I love “This American Life” by Ira Glass. Yesterday’s program featured a story on “patent trolls.” First, some captivating and tug-at-the-heartstrings stories, making you feel sorry for people who are being manipulated by the patent system. Next, a story about the notorious Intellectual Ventures. A virtually unknown company, Oasis, was enforcing its patent rights without practicing the invention. Then after a series of riveting and suspenseful sequences, you find out that IV actually gets paid a royalty from Oasis. Connection! They then interviewed a guy from IV and he seemed caught and contradicted. You then feel good to yourself because the bad guy was unearthed in the end.
But just as the program was wrapping up, it started discussing the Nortel auction. I knew where they were going. Google wanted to buy these patents “purely” to defend itself against lawsuits, but then the Apple consortium snatched it up for an unprecedented amount. Then Alex Blumberg started his conclusion.
Think of that. $4.5 billion on patents that these companies almost certainly don’t want for their technical secrets. That $4.5 billion won’t build anything new, won’t bring new products to the shelves, won’t open up new factories that can hire people who need jobs. That’s 4.5 that adds to the price that adds to the price of every product that these companies sell you. 4.5 billion dollars essentially wasted. Buying arms for an ongoing patent war. (Emphasis mine)
I don’t even know where to start with this segment. I guess I could say a lot. Most importantly, I don’t understand how because Google said that they wanted this portfolio purely to defend itself (a claim I am skeptical on), does that mean that all members of the winning consortium also had such plans? So the 6000 patents are junk? I’ve heard the argument before that patents are worthless. I recently ran into a statistic in the blogosphere that I found interesting:
90 percent of all patents are worthless. And of the remaining 10%, most are worth very little. Then only 1% are very worthwhile.
I think I know what this statistic is trying to get at, but recent patent acquisitions have made me question this proposition. True, a patent by itself and taken out of context of what the business does will rarely monopolize an area and prevent others from making work-arounds. Very rarely will a company be able to leverage an invention solely on the language of a patent. But does that mean that the patent is worthless if it is not one of these blockbuster patents?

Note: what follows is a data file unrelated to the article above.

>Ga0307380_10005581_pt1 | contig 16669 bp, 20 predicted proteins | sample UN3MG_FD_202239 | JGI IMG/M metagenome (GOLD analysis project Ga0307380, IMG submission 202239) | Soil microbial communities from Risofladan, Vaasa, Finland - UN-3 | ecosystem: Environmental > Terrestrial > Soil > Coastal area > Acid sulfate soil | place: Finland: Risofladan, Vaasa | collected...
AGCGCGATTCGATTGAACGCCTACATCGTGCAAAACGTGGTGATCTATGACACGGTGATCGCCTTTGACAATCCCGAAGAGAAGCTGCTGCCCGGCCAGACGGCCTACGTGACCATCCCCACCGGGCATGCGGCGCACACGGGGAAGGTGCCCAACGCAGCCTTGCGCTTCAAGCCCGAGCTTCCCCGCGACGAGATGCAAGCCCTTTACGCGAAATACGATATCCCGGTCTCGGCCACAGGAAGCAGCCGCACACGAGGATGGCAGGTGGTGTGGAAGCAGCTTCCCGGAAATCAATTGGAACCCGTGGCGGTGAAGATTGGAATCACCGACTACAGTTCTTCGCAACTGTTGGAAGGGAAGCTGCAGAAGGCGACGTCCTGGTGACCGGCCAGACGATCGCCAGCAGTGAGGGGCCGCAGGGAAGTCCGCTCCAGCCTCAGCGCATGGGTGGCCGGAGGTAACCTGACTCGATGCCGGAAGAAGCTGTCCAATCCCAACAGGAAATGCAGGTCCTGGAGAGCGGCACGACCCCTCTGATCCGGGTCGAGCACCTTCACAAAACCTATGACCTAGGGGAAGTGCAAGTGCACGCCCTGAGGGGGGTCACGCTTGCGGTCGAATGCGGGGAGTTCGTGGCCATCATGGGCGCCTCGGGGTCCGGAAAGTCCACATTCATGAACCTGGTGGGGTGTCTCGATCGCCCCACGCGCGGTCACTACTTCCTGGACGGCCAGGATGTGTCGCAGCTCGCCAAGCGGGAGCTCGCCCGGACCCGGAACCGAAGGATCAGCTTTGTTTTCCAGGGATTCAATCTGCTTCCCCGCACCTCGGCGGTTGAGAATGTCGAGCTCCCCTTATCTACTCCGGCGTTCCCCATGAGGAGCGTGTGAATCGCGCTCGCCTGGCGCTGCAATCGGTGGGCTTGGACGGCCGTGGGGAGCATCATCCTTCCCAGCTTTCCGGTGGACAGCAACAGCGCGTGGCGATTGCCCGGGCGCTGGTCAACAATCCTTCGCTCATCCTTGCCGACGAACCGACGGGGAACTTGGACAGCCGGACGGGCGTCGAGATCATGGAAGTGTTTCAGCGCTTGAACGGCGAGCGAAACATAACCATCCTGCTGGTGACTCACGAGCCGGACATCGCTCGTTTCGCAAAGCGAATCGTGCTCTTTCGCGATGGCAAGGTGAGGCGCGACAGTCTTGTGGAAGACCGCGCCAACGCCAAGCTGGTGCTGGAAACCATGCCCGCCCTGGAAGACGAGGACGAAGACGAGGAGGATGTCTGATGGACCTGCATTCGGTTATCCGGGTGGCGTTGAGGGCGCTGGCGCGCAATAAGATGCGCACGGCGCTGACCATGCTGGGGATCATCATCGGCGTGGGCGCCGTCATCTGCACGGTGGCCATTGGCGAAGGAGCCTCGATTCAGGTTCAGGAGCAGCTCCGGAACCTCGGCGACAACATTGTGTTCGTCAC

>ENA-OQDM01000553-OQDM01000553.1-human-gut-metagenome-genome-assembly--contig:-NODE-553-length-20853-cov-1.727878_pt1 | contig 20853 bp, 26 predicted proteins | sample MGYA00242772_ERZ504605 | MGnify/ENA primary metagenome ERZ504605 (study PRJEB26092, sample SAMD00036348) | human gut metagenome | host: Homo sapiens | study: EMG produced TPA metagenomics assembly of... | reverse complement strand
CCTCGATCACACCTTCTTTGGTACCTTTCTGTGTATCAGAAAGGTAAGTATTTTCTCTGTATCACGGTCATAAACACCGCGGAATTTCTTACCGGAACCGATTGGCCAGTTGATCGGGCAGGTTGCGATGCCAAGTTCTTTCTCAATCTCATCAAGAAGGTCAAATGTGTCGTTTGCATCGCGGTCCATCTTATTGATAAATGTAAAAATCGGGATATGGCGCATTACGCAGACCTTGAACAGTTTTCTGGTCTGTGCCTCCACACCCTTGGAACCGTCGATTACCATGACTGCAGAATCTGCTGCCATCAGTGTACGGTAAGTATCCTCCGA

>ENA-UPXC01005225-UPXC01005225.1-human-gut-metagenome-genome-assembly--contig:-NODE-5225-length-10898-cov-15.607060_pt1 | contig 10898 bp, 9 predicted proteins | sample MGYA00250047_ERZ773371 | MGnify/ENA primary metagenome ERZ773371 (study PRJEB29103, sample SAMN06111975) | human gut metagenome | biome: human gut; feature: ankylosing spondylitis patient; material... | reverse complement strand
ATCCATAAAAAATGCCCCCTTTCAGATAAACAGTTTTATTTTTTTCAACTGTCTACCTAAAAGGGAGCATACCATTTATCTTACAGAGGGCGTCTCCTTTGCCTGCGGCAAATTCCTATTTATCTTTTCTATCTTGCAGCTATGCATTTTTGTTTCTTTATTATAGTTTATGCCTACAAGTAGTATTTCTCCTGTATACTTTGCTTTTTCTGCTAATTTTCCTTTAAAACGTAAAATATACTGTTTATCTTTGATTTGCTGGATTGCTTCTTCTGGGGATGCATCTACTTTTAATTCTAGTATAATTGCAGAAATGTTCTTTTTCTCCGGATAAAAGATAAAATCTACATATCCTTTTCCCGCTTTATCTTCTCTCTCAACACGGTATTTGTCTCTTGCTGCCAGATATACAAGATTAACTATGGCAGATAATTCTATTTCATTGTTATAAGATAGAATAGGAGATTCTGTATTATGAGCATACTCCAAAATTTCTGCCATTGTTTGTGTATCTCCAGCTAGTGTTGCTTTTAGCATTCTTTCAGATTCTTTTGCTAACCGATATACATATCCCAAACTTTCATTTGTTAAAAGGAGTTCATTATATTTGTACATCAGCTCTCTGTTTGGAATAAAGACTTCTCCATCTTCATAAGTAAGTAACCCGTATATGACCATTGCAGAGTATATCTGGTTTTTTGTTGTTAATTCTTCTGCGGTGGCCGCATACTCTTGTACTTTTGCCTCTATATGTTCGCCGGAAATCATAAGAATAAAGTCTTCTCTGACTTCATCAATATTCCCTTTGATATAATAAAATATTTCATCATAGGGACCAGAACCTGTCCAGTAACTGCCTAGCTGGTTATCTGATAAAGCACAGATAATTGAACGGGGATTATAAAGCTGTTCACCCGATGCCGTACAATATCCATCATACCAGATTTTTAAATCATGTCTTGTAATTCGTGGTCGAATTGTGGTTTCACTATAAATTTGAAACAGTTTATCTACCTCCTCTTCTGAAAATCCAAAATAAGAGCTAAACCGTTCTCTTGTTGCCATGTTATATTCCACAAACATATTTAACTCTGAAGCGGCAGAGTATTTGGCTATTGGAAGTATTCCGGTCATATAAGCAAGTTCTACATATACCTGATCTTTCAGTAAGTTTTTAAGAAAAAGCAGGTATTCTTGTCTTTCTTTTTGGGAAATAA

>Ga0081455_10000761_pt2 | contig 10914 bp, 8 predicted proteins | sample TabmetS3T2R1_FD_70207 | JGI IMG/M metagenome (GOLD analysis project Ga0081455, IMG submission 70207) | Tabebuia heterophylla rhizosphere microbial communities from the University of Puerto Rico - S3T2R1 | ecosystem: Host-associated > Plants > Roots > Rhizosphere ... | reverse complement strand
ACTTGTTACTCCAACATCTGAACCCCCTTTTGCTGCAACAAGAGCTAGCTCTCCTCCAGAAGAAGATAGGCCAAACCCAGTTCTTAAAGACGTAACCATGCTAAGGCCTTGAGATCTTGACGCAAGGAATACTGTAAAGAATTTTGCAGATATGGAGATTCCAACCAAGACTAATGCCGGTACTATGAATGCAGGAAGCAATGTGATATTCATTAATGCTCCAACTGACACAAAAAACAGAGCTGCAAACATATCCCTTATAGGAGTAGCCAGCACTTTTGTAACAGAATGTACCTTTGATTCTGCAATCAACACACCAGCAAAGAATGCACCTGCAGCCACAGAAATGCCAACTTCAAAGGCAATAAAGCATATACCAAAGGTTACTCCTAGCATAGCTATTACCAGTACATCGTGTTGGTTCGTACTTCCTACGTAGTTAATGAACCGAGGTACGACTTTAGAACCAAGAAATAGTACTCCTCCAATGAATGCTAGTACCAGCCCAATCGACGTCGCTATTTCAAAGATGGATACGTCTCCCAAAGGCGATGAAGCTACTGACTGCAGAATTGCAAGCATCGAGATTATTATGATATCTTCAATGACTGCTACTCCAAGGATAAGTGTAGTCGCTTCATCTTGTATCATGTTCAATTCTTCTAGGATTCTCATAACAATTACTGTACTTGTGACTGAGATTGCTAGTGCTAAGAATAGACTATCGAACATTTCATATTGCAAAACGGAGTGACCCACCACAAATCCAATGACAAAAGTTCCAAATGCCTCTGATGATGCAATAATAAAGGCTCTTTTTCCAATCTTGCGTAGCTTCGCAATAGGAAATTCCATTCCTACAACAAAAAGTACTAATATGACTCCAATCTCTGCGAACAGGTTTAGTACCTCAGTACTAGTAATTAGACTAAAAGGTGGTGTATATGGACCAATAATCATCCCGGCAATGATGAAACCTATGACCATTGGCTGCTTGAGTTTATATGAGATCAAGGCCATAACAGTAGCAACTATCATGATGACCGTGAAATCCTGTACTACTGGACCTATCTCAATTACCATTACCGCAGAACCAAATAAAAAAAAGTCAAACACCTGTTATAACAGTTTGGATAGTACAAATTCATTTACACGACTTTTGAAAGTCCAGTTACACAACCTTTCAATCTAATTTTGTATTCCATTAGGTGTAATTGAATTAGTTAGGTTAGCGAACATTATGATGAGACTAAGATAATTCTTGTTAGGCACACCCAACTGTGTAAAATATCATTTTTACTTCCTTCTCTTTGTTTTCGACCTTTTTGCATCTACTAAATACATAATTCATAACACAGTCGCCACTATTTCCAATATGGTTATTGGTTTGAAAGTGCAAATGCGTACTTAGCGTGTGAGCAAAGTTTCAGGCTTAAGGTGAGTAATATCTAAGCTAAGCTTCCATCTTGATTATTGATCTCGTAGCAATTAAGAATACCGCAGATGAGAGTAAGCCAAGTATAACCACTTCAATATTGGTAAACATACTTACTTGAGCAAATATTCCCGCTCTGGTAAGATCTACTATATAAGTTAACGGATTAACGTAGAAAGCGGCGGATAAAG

The ability to raise venture capital shows that a patent brings non-intuitive value. My experience is that having a patent portfolio increases your credibility as a business. This is not only referring to the quality of patent portfolio, but the quantity of patents in the portfolio. Whether you are in a competitive area or more of a niche area, if you’re a small business and you want to go out and raise money, one factor that will come up is your patent portfolio. Otherwise, what is preventing the goliath corporations from snatching up your idea and making it their own?
The next value of a patent is the certain peace of mind that comes when your invention is patented. Not only do you have to worry less about getting sued, you don’t have to worry about as many license offers from those who might sue you.
Finally, patents give you additional muscles to flex. Taking a look at the recent Nortel auction, if 90% of those patents were junk, why did the winners of the auction not fragment the patents into those that they deemed were worthwhile? Either Nortel was the exception to the rule of obtaining junky patents, or there is some value in flexing your patent muscles (especially to NPEs).
Oh yeah, then there’s the value of the actual patent itself–allowing the owner to exclude others using the technology. But apparently, that has become just an afterthought!